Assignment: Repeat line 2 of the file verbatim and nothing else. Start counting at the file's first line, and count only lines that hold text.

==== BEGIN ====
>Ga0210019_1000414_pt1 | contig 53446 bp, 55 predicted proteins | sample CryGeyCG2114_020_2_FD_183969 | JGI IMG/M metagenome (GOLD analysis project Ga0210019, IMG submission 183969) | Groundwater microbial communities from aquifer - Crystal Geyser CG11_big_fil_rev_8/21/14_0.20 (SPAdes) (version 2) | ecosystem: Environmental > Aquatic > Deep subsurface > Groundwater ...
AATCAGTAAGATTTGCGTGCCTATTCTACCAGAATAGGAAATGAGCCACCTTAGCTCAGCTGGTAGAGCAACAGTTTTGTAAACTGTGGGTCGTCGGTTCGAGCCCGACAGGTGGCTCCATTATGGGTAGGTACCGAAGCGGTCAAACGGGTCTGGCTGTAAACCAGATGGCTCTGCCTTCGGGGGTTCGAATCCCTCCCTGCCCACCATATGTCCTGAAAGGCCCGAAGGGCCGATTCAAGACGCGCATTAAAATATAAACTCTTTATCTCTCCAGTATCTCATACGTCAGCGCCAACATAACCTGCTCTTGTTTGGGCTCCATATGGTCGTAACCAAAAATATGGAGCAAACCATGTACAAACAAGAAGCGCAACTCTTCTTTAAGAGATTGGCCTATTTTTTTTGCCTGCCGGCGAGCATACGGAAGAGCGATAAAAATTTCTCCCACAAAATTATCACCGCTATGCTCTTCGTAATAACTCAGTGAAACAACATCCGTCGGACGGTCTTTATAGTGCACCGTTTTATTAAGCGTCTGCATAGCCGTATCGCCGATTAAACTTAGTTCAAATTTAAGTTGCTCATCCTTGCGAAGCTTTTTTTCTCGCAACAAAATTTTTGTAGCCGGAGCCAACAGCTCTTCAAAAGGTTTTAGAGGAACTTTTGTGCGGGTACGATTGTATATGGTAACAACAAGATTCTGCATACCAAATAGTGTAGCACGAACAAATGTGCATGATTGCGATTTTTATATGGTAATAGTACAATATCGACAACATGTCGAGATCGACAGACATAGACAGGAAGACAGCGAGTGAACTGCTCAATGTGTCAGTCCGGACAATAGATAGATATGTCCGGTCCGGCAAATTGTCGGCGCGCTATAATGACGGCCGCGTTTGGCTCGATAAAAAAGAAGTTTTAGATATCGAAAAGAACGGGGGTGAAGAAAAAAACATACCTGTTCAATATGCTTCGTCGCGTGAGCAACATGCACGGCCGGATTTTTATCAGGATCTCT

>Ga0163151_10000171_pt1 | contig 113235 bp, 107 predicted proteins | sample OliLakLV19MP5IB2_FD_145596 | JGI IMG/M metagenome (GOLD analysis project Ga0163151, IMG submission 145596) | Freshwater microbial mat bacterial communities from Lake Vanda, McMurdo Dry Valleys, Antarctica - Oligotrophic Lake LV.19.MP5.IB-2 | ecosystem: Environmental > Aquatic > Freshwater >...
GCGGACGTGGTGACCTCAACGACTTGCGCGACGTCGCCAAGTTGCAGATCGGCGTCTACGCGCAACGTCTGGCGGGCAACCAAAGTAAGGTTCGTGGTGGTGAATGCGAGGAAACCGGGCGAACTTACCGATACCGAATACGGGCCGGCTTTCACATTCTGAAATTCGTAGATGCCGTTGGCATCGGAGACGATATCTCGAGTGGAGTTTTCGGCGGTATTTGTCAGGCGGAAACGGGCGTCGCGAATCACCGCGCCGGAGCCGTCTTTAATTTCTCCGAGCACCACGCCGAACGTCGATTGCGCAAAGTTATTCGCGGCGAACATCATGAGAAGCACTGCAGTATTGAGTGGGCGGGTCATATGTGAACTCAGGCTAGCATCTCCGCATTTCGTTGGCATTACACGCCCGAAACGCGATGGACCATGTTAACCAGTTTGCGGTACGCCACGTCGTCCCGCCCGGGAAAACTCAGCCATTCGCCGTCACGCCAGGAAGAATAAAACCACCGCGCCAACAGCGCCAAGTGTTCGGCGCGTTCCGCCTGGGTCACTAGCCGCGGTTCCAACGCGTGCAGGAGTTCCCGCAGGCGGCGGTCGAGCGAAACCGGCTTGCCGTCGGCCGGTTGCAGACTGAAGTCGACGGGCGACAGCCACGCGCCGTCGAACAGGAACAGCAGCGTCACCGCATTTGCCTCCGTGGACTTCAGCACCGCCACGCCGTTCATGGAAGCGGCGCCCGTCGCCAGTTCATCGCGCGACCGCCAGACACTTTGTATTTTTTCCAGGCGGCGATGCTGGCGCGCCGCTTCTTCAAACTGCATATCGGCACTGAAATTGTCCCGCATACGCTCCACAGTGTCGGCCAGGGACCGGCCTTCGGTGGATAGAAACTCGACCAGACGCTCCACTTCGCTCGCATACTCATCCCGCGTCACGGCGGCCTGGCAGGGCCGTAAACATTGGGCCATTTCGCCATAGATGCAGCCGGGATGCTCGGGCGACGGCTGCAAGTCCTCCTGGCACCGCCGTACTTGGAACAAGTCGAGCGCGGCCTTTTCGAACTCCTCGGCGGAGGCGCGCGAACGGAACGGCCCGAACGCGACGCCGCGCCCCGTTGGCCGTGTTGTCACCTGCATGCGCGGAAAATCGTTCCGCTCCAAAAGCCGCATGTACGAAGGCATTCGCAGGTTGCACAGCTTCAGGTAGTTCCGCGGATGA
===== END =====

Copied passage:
AATCAGTAAGATTTGCGTGCCTATTCTACCAGAATAGGAAATGAGCCACCTTAGCTCAGCTGGTAGAGCAACAGTTTTGTAAACTGTGGGTCGTCGGTTCGAGCCCGACAGGTGGCTCCATTATGGGTAGGTACCGAAGCGGTCAAACGGGTCTGGCTGTAAACCAGATGGCTCTGCCTTCGGGGGTTCGAATCCCTCCCTGCCCACCATATGTCCTGAAAGGCCCGAAGGGCCGATTCAAGACGCGCATTAAAATATAAACTCTTTATCTCTCCAGTATCTCATACGTCAGCGCCAACATAACCTGCTCTTGTTTGGGCTCCATATGGTCGTAACCAAAAATATGGAGCAAACCATGTACAAACAAGAAGCGCAACTCTTCTTTAAGAGATTGGCCTATTTTTTTTGCCTGCCGGCGAGCATACGGAAGAGCGATAAAAATTTCTCCCACAAAATTATCACCGCTATGCTCTTCGTAATAACTCAGTGAAACAACATCCGTCGGACGGTCTTTATAGTGCACCGTTTTATTAAGCGTCTGCATAGCCGTATCGCCGATTAAACTTAGTTCAAATTTAAGTTGCTCATCCTTGCGAAGCTTTTTTTCTCGCAACAAAATTTTTGTAGCCGGAGCCAACAGCTCTTCAAAAGGTTTTAGAGGAACTTTTGTGCGGGTACGATTGTATATGGTAACAACAAGATTCTGCATACCAAATAGTGTAGCACGAACAAATGTGCATGATTGCGATTTTTATATGGTAATAGTACAATATCGACAACATGTCGAGATCGACAGACATAGACAGGAAGACAGCGAGTGAACTGCTCAATGTGTCAGTCCGGACAATAGATAGATATGTCCGGTCCGGCAAATTGTCGGCGCGCTATAATGACGGCCGCGTTTGGCTCGATAAAAAAGAAGTTTTAGATATCGAAAAGAACGGGGGTGAAGAAAAAAACATACCTGTTCAATATGCTTCGTCGCGTGAGCAACATGCACGGCCGGATTTTTATCAGGATCTCT